Softball Pro Jessica Mendoza Hits Being a Mom Out of the Park
Although softball was dropped from the participating sports in this year’s summer Olympics, Jessica Mendoza knows her way around the Olympic podium. The 31-year-old softball pro is a four-time First Team All-American and two-time Olympic medalist: capturing the gold and silver in Athens and Beijing, respectively.
Despite her many accomplishments on the field, her proudest moment has nothing to do with being an outfield pro, and everything to do with being a mom. Mother to Caleb, 2, Mendoza shared her secrets for balancing hectic schedules and how it feels to look in the stands and see her family cheering.
Between your athletic career, working for ESPN as an analyst and participating in multiple charities, you are one busy woman! What’s it like to juggle so many things with being a full-time mom?
It is crazy, but I wouldn’t have it any other way. It’s about giving your all to the moment you are in and not worrying about what you’re missing or how much time you have until the next thing you have to do. Being present is a very important skill to have.
How do you fit it all in and still keep your sanity?
Honestly, most days you don’t fit it all in, and I have to be okay with that. This week I am in Rwanda with The Girl Effect, trying to make a difference in girls’ lives, but I am missing my family and training. When I get home, I’ll be with my family but away from my ESPN career for a bit. It’s more about giving everything you have for the time you are doing it. I know that every day I wake up is a chance to do something special, whether that be with my family, career or the world.
What do you think your status as an athlete and your experience as an Olympian means to your son?
I think he is learning more about it all the time. I love that he will grow up respecting how strong and amazing women are, and what his mom does. My favorite moments as an athlete now are looking over at him in the stands with his two-year-old Mendoza jersey on his back, smiling up at me.
Being a mom is such an inspirational role and so uplifting. How does your mother inspire you?
My mother is my best friend. She knows me better than anyone and honestly was the example of a smart, successful woman that set the standard for what women can do in our house. Her balance of being the most loving (many times spoiling) mom, while also working for a law firm was something I knew I wanted to have for my family as well.
How do you define “mother”?
Mother encompasses warmth, love, nurturing, friendship and what we all aspire to be. I always felt that if the world were run by mothers, we would always have peace.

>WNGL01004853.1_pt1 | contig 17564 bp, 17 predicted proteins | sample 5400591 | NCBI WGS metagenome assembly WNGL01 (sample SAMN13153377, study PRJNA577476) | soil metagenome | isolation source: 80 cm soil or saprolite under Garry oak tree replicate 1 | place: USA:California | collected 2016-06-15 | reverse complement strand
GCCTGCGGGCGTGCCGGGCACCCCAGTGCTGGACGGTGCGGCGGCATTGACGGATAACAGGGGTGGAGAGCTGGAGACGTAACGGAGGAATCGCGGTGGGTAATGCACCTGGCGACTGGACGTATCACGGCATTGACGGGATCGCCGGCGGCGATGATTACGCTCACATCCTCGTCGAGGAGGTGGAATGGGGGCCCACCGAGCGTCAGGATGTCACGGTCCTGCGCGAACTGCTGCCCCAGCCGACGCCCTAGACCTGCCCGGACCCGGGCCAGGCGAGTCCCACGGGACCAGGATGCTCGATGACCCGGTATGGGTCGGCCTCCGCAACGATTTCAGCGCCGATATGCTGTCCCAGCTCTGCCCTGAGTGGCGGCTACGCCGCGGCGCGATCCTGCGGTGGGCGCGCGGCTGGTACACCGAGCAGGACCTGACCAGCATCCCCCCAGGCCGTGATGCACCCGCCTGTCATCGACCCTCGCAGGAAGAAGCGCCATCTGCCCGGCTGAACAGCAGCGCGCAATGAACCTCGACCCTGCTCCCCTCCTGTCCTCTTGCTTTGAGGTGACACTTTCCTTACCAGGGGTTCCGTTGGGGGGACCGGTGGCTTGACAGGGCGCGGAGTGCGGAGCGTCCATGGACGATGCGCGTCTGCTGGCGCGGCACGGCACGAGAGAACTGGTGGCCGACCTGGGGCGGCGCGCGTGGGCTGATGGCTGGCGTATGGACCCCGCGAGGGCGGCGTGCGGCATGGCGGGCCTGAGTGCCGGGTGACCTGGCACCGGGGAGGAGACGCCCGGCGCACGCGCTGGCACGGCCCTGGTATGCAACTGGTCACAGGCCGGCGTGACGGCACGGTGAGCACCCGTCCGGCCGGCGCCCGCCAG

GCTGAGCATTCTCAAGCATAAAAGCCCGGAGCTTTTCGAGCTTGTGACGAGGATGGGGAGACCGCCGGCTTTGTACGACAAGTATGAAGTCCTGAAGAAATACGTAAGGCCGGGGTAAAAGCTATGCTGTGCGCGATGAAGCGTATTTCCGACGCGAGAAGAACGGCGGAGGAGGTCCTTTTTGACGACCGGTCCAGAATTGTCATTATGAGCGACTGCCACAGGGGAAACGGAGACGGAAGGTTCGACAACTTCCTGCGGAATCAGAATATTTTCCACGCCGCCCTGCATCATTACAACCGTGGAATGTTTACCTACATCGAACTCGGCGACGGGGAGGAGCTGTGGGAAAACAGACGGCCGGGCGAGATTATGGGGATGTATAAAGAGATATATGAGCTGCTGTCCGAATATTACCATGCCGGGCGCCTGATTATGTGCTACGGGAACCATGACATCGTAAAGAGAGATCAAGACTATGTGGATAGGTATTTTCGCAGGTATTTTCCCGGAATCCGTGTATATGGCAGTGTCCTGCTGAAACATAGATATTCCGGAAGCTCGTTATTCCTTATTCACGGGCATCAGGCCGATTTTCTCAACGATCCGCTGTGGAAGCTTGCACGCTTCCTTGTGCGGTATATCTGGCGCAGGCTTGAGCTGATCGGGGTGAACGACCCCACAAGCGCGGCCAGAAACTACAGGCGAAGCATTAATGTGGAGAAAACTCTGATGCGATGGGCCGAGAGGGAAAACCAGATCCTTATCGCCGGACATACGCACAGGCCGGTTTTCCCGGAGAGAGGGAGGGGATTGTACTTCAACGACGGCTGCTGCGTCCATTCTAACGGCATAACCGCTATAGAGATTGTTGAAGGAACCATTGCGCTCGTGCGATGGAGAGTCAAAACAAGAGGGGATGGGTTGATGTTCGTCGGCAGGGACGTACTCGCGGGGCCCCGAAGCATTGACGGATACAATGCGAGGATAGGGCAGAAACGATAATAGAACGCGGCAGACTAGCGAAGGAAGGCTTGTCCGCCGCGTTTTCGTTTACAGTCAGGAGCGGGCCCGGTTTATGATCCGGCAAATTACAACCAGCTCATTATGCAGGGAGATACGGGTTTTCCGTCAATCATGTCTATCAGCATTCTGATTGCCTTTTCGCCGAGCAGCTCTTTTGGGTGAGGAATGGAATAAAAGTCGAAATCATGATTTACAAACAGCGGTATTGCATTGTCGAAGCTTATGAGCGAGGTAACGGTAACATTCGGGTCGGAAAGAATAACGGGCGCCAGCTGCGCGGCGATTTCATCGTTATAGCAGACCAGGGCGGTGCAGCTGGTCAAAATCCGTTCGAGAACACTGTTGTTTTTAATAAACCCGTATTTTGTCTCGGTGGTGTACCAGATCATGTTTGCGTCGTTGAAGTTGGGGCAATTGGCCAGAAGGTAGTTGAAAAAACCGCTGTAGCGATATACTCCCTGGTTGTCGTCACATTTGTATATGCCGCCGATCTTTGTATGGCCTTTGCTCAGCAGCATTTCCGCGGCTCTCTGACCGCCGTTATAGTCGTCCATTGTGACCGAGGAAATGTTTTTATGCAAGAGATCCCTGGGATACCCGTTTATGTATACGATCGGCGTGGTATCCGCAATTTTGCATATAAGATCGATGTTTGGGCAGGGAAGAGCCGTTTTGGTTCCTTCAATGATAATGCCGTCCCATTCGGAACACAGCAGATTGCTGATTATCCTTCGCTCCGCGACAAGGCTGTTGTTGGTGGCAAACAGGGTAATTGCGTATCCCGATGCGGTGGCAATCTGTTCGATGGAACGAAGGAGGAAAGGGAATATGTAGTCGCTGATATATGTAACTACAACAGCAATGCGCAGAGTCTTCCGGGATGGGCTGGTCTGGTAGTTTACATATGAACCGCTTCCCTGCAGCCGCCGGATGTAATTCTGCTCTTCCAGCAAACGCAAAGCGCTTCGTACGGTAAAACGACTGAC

Switching gears, how long did it take for you to get back to training after you gave birth?
It was about six weeks before I could do sport-specific training. I started yoga about two weeks after the birth, then eased my body back into things until it felt right. Around two or three months later, I felt like I had control of my body again and could really get after it.
What about moving back into elite-levels of fitness?
I didn’t have a lot of time. I had Caleb in August and had to try out for the USA team that January. That means I needed to be doing more serious training by November at the latest. It felt like an impossible mountain in September and even into October, but then all of a sudden during a workout, I felt like my body was finally responding the way I knew it could. I know a huge part of that was that I continued to work out (spin, prenatal yoga, small weights) until the day I gave birth.
How do you feel coming back from post-pregnancy to standing on the podium with your team?
[Editor’s note: After Caleb’s birth, Mendoza went on to compete with TEAM USA in the World Championships in 2010, where they recaptured the gold medal and their #1 world ranking!]
It is much more emotional. I always thought playing for your country was filled with emotion and pride, but then I look at my son’s smiling face and my husband’s proud smile (both wearing their Mendoza jerseys) and I realized I never knew this kind of emotion before. It’s extremely gratifying.
What about this year’s Olympics? How do you feel about softball not being included?
It’s absolutely heartbreaking. There are so many girls who play the sport worldwide, and they won’t have the opportunity to play at the highest level and represent their country. It is going to be very hard for me to be there and not want to put U-S-A across my chest and compete.
What will you be doing there, then? Is there a sport that you’re looking forward to watching?
I’ll be interviewing athletes for espnW. I love watching water polo. It’s crazy all that goes on under the water!
If softball returns to the Olympics (voting takes place in 2013), do you hope to be on Team USA again?
The soonest it can be brought back is 2020, and as much as I would love to be on that team, I’m pretty sure retirement will come between now and then. But hey, you never know!
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